None-the-less, I'll be packing from what's left when the mood strikes. I'm interested in how I'll feel about the topping when returning to Mixture No. 79, not as total strangers, but some time removed from the repetition of smoking it this month. Sometimes that's just not so conducive to experiencing a blend, especially when it's a style I wouldn't smoke that regularly even as a favorite.
For Fans of...
Instead of giving blend names here, I'll just say, if you like OTCs and you like Lakelands and the idea those colliding stirs any feeling in you between keen and curious, this might be your niche.
Mac Baren Golden Extra
|Since Golden Blend was introduced in 1952 it has gained many, many fans all over the world - and rightly so. The special selected brown Burley tobaccos, mixed with just a touch of golden Virginia, are carefully pressed and stored. The large slices are cut and partly rubbed up, which gives a cool burn.|
Golden Blend (or Golden Extra as it's named in the States) was the first Mac Baren blend when it was released in 1952. Granted, "Mac Baren" as we know the company, was Harald Halberg Tobacco Factories at the time. Mac Baren was the name of the brand of tobaccos that garnered such popularity, the company took on the name in 1995.
Although Golden Extra kicked off the Mac Baren brand, The Solent Mixture is actually the earliest blend still in production. It was released in 1950 by Harald Halberg Tobacco, two years before the Mac Baren brand was launched, but it was inevitably absorbed into it. However, it was Golden Extra, created by Jørgen Halberg upon his return from studying tobacco in the US, that set the trajectory of a global staple in pipe tobacco, with Mac Baren Mixture, released in 1958, truly solidifying the brand's success.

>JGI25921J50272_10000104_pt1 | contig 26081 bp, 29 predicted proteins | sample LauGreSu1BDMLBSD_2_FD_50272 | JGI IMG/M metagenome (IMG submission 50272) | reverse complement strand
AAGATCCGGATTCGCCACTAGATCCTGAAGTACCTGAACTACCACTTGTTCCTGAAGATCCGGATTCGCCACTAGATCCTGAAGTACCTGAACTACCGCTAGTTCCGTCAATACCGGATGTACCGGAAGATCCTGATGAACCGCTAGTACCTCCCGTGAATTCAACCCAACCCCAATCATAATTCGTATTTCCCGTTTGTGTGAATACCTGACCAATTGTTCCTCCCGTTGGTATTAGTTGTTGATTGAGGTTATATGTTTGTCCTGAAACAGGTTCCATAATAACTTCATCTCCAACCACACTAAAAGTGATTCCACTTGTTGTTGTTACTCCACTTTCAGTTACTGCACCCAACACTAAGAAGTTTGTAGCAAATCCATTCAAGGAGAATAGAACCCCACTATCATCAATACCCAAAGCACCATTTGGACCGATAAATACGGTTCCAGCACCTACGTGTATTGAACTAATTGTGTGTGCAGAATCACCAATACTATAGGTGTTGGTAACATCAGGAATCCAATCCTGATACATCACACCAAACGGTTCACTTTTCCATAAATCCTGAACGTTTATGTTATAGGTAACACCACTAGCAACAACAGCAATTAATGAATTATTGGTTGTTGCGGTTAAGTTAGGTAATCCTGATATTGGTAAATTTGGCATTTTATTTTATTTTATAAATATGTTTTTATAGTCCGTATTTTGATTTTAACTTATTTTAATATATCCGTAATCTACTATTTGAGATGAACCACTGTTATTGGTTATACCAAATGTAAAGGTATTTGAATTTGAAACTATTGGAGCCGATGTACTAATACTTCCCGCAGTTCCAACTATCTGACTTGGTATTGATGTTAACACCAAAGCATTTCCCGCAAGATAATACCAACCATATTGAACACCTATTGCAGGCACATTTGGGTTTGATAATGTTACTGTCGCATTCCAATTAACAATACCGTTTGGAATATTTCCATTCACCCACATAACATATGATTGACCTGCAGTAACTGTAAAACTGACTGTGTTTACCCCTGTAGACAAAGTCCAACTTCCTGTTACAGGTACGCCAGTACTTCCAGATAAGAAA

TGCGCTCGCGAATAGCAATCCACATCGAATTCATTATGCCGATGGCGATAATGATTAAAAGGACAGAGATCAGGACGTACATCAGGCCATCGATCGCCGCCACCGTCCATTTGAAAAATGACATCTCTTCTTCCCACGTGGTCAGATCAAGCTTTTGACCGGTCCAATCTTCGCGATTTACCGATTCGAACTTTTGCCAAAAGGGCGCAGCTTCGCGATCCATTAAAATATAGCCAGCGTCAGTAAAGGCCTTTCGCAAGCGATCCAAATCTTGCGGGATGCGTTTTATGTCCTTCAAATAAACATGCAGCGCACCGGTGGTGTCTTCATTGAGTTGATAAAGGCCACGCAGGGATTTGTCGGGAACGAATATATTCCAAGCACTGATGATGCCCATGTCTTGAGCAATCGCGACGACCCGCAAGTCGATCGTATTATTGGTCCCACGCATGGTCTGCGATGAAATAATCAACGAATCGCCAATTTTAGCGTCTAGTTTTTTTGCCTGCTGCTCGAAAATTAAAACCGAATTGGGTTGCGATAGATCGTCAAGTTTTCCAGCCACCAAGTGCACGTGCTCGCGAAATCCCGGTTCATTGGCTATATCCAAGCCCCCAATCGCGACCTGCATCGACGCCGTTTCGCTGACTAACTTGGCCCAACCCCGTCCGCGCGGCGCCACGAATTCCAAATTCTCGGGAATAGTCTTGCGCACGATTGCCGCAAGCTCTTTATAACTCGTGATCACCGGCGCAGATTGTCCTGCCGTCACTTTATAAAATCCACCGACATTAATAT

To be honest, Mixture is probably more of the Mac Baren flagship—its success inextricable from the company's—but Golden Extra is also crucial and fits my theme here. And frankly, though it's not a rule, I like writing about blends I'm less acquainted with for the column, and I know very well I'm a big fan of Mixture.
This particular tin is from August 2021, a year and nine months back. Not uncommon to get a tin of Mac Baren with some age on it, which is always a nice perk.
I break the seal and remove the lid and paper liner, then fluff up the ready-rubbed strands, as the tin was packed tight.
After a little airing out, I take in the tin note. A dry, natural aroma—nutty and woody with light grassiness.